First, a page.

(b. 1827, Verona, d. 1902, Roma)
Italian painter belonging to the Macchiaioli group. He began his artistic training at the Verona Academy, and then studied at the Venice Academy from 1845-47. During the 1850s Cabianca became acquainted with the artists who frequented the Caffe Michelangiolo in Florence, who would soon be known as the Macchiaioli. He became a friend of Telemaco Signorini, whose influence led Cabianca to turn away from genre painting towards a bolder realism, beginning in 1858.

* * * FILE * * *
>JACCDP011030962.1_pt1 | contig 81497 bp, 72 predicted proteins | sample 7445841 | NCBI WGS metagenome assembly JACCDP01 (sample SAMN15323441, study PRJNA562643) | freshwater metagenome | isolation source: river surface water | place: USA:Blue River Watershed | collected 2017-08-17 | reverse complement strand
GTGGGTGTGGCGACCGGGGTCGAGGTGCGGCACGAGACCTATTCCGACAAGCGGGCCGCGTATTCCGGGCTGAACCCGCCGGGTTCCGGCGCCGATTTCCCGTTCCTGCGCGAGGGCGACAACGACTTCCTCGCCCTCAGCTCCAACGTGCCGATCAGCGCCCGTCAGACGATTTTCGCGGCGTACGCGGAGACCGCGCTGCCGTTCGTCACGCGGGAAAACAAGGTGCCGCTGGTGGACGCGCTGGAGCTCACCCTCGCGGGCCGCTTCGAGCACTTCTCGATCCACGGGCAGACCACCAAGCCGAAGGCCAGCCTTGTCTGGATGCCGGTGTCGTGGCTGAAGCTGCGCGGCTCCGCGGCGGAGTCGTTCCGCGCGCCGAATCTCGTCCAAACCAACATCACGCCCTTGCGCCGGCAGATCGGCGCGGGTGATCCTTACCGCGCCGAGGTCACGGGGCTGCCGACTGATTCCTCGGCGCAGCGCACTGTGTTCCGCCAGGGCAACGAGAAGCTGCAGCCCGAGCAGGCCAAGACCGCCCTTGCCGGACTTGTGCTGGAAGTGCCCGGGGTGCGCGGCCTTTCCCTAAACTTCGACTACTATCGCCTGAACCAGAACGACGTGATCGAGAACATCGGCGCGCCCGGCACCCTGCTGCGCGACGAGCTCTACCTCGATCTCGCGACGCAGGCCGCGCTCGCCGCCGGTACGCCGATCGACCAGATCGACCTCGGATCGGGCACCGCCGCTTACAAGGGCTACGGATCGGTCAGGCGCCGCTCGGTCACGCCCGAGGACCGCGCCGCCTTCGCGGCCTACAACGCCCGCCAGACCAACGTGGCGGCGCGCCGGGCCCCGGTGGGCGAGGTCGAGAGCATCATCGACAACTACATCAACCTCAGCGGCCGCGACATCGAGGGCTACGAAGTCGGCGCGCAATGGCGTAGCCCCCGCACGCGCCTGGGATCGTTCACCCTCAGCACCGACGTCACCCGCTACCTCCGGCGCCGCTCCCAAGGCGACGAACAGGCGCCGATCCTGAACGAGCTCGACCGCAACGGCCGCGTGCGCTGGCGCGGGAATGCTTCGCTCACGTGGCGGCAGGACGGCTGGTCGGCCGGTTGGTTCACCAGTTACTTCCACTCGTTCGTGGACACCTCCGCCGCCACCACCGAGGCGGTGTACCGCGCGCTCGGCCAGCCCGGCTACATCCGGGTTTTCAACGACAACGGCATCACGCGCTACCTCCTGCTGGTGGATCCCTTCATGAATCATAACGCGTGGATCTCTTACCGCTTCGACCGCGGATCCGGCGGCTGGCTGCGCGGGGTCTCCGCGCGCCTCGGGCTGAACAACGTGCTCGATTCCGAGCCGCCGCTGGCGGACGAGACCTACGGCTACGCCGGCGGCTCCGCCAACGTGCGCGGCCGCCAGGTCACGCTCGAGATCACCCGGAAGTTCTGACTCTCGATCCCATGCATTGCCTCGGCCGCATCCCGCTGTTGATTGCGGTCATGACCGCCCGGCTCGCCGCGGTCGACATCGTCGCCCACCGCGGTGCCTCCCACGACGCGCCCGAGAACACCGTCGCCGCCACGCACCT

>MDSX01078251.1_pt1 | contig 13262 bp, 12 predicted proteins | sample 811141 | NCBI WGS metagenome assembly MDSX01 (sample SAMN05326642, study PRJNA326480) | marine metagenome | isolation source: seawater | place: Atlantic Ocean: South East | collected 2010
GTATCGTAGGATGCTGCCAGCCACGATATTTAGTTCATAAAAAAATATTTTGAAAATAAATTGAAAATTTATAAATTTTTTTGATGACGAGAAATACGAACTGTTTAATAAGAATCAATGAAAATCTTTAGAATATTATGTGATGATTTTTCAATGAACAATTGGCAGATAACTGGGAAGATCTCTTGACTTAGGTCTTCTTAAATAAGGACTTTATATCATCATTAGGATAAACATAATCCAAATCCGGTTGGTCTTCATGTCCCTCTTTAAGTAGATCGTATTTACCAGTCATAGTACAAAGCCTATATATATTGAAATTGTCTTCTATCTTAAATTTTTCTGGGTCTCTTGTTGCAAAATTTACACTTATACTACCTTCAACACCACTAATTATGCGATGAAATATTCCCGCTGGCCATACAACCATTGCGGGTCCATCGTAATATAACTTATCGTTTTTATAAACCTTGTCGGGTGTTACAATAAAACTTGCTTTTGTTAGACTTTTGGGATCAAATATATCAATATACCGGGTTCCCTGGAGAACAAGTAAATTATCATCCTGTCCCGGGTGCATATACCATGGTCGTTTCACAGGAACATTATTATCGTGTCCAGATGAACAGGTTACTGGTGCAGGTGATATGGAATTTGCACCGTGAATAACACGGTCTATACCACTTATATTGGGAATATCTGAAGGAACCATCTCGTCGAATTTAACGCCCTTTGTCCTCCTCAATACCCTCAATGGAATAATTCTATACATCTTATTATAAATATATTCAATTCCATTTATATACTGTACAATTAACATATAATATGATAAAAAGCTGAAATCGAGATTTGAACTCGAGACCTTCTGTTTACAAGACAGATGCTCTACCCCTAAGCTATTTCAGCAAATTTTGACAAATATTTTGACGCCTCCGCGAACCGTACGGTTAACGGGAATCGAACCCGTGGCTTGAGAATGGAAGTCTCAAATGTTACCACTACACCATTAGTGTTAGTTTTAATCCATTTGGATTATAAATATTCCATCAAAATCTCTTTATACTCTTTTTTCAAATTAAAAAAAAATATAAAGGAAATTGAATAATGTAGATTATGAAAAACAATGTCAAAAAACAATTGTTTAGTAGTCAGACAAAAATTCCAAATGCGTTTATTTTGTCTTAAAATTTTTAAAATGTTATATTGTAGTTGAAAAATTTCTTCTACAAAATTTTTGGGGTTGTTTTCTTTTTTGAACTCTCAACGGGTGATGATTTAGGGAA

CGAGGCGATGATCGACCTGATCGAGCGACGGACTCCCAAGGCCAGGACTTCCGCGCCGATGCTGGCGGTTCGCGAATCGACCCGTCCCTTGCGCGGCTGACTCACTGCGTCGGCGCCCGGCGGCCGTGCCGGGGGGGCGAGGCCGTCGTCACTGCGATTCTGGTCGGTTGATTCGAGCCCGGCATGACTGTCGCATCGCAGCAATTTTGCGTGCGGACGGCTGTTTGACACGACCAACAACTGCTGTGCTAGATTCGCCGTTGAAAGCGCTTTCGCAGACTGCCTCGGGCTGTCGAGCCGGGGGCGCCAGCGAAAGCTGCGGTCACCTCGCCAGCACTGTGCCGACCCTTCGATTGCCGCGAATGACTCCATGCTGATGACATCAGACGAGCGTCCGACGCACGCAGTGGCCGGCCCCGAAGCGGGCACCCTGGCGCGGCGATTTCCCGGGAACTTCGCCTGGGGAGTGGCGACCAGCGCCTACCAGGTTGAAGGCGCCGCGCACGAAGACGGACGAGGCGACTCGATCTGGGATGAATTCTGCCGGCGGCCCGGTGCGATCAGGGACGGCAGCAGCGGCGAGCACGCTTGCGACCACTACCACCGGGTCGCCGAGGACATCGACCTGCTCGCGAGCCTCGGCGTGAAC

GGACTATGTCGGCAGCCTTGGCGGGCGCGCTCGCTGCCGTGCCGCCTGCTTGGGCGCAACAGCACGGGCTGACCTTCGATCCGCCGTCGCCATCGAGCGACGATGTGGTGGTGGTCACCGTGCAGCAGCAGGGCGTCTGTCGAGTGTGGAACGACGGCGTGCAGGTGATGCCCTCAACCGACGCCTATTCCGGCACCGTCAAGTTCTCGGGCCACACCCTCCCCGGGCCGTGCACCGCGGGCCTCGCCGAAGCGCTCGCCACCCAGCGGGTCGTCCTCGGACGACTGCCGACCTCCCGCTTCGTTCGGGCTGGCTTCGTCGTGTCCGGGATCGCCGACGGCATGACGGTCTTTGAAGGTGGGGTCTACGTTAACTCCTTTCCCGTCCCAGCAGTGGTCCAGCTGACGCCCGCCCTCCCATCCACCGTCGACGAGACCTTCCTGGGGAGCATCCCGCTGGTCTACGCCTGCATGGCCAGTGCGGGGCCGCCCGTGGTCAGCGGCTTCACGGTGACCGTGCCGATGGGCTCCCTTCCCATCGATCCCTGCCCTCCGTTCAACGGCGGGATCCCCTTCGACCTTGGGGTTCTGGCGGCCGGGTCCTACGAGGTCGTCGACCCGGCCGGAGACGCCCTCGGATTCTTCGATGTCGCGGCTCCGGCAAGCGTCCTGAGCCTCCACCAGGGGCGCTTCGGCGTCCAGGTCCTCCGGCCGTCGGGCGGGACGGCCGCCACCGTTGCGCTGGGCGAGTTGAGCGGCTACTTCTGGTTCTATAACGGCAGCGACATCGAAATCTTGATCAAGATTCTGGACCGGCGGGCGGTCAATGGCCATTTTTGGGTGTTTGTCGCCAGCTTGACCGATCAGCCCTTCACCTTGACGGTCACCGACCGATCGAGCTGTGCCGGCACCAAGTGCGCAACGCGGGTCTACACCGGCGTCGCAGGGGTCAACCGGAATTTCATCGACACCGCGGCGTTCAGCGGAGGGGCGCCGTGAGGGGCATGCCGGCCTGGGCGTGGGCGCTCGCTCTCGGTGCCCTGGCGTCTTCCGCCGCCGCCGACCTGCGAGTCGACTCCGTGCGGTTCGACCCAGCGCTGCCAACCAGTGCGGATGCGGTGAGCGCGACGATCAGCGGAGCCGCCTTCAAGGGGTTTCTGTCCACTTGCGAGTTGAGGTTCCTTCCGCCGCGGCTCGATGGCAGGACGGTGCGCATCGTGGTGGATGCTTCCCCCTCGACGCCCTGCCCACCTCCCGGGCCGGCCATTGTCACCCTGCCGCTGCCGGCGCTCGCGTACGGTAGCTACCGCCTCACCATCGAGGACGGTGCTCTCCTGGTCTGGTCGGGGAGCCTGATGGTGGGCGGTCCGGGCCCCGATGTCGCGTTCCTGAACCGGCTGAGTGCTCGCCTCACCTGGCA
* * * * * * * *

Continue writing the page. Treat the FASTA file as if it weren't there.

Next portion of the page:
Like the other Macchiaioli, he painted landscapes en plein air, but he was more reluctant than his friends were to abandon historical and literary subjects. Many of his paintings depict nuns; a well-known example is Le monachine (The nuns; 1861-62). The works of Cabianca's later years show the influence of the Symbolists and the Pre-Raphaelites.